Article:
On Wednesday I had a therapy session with the psychologist I was seeing while an in-patient at the clinic. I’ll write more about what’s happening with my therapy once I’ve had a session with my usual therapist, who is currently on leave.
When I got to the clinic, I ran into one of my roommates (who is still there). It was lovely to see her again, and we spent a few minutes catching up before my appointment.
In our session I told the therapist everything that I had mentioned in my previous post. I was worried that I’m disconnecting myself from people. She told me that she doesn’t think that’s the case. Especially since I’m still keeping in contact with my friends and family, and have made plans with two of my closest friends for Sunday (today), which I’m looking forward to. She saw me interact with my roommate before our session, and with the OT I used to have sessions with (she walked by and I made a joke with her). When the therapist told me all this, I knew she was right. I’m not pushing people away.
Since my time in the clinic I’ve developed a healthier view of connection. It didn’t start in the clinic though. I believe it’s been happening for a while now, and the breakup with Elizabeth also played a big role towards pushing me toward that healthier perspective faster.
I’ve been feeling so strange, because I’m not used to this new way of being. Over the past few days it’s starting to feel more normal. I think I’m settling into my “new” self. I’ve been practicing mindfulness every day, and am starting Yoga tomorrow. I’m taking much better care of myself these days. I’ve been learning what my limitations are. How to listen to my body. To my mind. I’m working on myself from the inside out, and I can feel my self-compassion and confidence grow. I’m also less compromising on my boundaries.
On Friday I went for a job interview. It’s for a half-day position, which is perfect for me. The interview started off well, and I was enjoying talking with the lady who was interviewing me. Then, the general manager of the company walked in and took over the interview. I wasn’t expecting this at all. My agent told me I was only meeting with the accounts manager. It was also a last-minute interview, so I didn’t have time to prepare beforehand. His questions, and the way he asked them, threw me. I felt a panic rise up inside, and the urge to run. In that moment, I mentally took a step back and allowed myself some time before I answered one of his questions. I told myself “It’s okay. Just do the best you can. That’s enough. It’s not the end of the world if you don’t get this job.” That helped calm me down enough to put on a confident face again and continue on with the interview.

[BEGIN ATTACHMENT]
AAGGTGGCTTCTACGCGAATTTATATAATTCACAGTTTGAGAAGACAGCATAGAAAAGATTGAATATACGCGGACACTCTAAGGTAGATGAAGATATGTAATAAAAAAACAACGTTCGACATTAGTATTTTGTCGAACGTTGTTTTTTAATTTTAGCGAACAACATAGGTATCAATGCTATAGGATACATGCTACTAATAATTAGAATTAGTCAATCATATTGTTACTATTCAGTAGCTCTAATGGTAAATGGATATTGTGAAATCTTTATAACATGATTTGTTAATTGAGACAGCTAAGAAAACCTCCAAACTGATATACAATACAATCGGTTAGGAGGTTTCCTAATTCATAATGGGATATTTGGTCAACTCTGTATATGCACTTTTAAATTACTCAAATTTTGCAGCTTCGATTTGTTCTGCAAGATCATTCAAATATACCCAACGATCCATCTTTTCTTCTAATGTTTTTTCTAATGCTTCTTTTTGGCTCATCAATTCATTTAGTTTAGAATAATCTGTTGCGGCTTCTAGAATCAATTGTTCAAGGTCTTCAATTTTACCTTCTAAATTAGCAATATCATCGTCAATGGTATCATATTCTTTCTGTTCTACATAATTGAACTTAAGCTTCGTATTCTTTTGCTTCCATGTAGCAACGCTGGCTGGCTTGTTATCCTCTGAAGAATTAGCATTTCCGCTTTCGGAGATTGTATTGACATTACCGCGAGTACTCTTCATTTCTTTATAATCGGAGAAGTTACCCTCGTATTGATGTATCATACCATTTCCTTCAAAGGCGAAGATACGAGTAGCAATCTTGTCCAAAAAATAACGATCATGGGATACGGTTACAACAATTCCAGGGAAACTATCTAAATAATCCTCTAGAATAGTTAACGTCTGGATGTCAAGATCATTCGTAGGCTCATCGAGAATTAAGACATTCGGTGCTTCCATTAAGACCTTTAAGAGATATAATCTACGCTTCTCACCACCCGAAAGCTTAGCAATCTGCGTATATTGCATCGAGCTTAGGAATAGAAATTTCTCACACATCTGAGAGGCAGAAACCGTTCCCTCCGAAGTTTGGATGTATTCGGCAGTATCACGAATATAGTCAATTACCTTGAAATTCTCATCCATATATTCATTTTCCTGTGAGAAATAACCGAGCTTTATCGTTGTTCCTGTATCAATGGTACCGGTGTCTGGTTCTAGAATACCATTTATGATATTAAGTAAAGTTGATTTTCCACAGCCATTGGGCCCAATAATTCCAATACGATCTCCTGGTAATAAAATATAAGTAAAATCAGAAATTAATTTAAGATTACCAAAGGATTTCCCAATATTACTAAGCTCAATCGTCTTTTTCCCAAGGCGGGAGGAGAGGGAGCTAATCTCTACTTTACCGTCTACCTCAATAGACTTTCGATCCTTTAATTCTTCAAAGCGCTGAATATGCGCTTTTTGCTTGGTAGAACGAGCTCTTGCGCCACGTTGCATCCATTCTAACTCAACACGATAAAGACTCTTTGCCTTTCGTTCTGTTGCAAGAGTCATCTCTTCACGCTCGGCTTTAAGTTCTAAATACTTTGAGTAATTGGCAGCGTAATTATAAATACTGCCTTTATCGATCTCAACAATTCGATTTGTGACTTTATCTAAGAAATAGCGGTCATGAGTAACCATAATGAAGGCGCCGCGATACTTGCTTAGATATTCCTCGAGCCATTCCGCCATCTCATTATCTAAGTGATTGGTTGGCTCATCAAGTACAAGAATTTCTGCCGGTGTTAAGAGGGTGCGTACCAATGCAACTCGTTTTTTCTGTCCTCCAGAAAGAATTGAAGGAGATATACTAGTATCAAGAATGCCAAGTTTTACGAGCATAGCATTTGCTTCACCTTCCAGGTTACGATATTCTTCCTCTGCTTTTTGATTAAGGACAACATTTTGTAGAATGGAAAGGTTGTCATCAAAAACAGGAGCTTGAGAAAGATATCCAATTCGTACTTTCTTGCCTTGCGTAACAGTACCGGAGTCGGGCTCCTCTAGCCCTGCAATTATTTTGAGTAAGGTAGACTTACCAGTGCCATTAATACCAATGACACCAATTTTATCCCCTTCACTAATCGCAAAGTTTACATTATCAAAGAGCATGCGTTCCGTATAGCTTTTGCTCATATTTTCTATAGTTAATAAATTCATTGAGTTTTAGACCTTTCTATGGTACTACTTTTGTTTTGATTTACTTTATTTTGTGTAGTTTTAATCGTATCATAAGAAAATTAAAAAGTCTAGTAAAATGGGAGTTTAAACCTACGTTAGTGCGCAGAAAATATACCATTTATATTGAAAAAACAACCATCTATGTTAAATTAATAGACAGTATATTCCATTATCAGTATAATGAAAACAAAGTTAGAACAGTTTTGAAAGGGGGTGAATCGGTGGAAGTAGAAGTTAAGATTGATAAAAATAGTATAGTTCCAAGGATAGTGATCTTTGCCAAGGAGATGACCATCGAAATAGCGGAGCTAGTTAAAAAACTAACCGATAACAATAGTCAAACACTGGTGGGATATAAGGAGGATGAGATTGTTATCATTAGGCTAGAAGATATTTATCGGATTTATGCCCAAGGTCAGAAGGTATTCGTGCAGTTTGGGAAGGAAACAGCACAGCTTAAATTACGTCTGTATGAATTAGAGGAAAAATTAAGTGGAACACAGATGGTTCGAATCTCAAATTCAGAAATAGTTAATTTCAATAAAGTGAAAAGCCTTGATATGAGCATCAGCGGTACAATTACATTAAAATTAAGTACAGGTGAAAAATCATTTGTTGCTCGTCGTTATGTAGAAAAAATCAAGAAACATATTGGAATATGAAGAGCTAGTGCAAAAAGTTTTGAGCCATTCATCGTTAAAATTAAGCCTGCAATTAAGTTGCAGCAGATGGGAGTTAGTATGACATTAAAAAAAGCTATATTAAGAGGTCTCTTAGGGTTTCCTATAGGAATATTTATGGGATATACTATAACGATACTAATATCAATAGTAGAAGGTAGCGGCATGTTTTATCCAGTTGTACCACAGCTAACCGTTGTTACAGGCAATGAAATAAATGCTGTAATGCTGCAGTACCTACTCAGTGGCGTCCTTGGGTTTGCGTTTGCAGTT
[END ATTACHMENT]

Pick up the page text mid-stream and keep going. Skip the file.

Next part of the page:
I was so relieved once it was done. I had been there for almost an hour… One of the longest, most intense interviews I’d ever been for. As I was walking back to my car, the old familiar voices started coming. “You blew it.”, “You can’t even interview properly.” etc. As soon as I noticed these thoughts, I started reframing them and talking back to that critic with words of compassion and love. After the interview I was convinced it was a failure. But after some self-compassion I realize that it wasn’t a complete disaster. There were good points too. Within 10 minutes I started feeling better. I bounced back quickly, and felt pretty good the rest of the day.
Last night I felt sad for a while. That my relationship with Elizabeth didn’t work out. We shared a lot of good times together. I miss our early days, and even some of the more recent moments. I miss her touch. The way she used to look at me. I miss her. But this wasn’t an overwhelming sadness. It felt more of an acceptance type of sadness. It didn’t work out. And that’s okay. I hold no resentment or bitterness toward her. She did what was best for her, and it was also the best thing for me. She’s coming through to my place tomorrow to collect her things, and I don’t know how I’ll feel when I see her again. But I’m ready. I don’t know if we can still be friends, but I’m not making that decision yet. There’s no rush.
All in all, I’ve been well. And I’m grateful to be alive.